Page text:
The land is being created from the spoil from other major construction projects, including the city’s metro system (which has a line going into Nordhavn). The site is former derelict land, from a previous, more industrial age.
The client is the Copenhagen City & Port Development Corporation (CPD) – created in 2007 following a merger of Ørestad (a district of Copenhagen) Development Corporation and the Port of Copenhagen. Ninety-five per cent owned by the city government (the remaining five per cent, the national government), it is widely credited as being the main driving force behind the city’s regeneration.
Ground works for this first phase of Nordhavn were paid for by the sale of individual plots. But it’s not a free-for-all as to what is built: the masterplan requires strict compliance to a design code (with penalties imposed for non-compliance) which will eventually deliver a mix of residential (40-60 per cent), business and recreation.
One of the most striking physical elements of the masterplan is the creation of a canal network, within the boundary of the land being reclaimed from the sea.
In time, a quarter of the housing in Nordhavn will be ‘social rent’, reflecting a recent adoption of ‘affordable housing’ policies by the city.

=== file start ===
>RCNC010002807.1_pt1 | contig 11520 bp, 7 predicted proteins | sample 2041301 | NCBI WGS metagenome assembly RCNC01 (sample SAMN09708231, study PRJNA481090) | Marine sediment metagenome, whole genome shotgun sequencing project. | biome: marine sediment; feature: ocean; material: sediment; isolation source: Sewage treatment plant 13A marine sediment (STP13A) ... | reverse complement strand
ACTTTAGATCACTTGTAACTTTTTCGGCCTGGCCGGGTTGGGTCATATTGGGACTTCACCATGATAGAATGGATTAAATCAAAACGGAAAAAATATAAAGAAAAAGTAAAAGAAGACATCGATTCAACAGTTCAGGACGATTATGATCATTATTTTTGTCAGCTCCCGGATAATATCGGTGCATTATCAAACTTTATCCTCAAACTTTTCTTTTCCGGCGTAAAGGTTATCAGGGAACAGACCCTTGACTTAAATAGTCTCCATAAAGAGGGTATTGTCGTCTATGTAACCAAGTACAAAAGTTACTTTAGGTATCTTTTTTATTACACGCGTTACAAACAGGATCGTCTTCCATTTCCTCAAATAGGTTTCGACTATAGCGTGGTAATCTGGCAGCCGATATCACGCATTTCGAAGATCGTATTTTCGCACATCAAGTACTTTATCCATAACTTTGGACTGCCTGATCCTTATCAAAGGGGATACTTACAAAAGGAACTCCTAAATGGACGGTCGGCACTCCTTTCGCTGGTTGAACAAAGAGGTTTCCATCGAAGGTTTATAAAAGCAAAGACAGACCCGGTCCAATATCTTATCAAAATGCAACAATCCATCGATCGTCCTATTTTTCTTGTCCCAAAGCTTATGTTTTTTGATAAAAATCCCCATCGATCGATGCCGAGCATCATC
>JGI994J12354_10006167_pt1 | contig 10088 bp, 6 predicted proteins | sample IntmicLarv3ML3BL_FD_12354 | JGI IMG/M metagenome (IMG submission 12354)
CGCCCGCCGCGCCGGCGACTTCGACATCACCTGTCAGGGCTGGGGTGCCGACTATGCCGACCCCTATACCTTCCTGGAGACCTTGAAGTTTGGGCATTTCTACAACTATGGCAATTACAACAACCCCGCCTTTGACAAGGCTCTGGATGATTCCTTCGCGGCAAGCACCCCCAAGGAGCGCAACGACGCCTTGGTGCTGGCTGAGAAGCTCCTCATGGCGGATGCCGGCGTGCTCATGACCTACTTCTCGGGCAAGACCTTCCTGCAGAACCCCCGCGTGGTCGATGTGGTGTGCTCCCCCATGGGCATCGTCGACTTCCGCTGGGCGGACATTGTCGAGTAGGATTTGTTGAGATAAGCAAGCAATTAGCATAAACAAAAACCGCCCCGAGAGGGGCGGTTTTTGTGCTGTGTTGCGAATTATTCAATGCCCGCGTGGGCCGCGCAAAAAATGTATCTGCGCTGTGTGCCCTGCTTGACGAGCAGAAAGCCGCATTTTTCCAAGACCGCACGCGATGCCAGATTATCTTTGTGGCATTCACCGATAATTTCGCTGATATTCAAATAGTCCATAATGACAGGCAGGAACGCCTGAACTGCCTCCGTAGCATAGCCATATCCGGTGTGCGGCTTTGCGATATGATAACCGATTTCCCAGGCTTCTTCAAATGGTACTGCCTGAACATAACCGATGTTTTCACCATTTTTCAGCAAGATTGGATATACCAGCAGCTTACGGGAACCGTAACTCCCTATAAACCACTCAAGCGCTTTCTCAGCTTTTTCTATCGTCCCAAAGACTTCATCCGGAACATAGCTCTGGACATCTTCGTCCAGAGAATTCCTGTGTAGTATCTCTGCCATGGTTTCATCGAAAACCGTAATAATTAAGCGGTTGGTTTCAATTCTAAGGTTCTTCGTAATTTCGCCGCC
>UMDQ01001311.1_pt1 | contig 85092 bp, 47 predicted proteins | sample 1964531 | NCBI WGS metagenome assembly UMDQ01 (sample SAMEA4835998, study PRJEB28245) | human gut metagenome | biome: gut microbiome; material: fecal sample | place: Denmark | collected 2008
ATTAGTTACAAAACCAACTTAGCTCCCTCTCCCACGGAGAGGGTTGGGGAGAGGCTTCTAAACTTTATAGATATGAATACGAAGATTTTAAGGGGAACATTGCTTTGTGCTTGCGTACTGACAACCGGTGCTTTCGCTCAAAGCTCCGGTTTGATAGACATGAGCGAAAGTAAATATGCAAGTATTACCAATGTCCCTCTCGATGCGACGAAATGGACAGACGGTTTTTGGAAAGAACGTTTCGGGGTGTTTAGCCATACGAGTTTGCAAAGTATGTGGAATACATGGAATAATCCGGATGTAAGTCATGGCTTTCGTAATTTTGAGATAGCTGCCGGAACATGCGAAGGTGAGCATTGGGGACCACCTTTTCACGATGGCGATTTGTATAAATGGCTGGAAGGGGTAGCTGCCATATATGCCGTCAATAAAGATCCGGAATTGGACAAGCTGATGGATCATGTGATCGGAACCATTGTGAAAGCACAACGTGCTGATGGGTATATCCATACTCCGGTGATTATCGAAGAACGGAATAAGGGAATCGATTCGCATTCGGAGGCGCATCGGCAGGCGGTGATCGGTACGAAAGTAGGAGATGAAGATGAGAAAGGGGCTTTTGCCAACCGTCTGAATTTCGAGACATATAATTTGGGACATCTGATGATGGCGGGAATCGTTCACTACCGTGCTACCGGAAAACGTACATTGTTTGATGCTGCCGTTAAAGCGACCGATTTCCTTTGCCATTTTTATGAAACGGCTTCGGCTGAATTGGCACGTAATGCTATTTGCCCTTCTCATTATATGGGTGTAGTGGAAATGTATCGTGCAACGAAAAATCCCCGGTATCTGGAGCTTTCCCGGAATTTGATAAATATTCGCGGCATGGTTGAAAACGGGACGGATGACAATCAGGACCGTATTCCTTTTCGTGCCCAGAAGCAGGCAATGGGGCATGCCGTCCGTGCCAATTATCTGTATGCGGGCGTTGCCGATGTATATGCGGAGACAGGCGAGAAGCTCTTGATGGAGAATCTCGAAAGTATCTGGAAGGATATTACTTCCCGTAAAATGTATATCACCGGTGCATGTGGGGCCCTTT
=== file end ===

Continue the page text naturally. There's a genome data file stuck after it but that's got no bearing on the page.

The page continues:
The thinking – says Rune Boserup, associate project director at one of the masterplan architects, Cobe – has always been about the long-term. Indeed, it was well over a decade ago that the founding principles (many of them concerning environmental sustainability) of the masterplan were presented during the city’s hosting of the United Nations Climate Change Conference – COP15, in 2009.
Says Boserup: “It’s about taking a holistic approach, with an overall and coherent plan for the area, across a long timeframe. This is an opposite approach to short-term and sporadic development.
“At an organisational level, the city of Copenhagen is very strong at setting out demands and standards as to how they would like the city to evolve. The client is publicly-owned, which allows for a long timeframe. CPD was tasked by the city to come forward with a structure plan with a 50-year timespan and also a development plan for the first phase, over five-to-ten years, which we have now almost completed.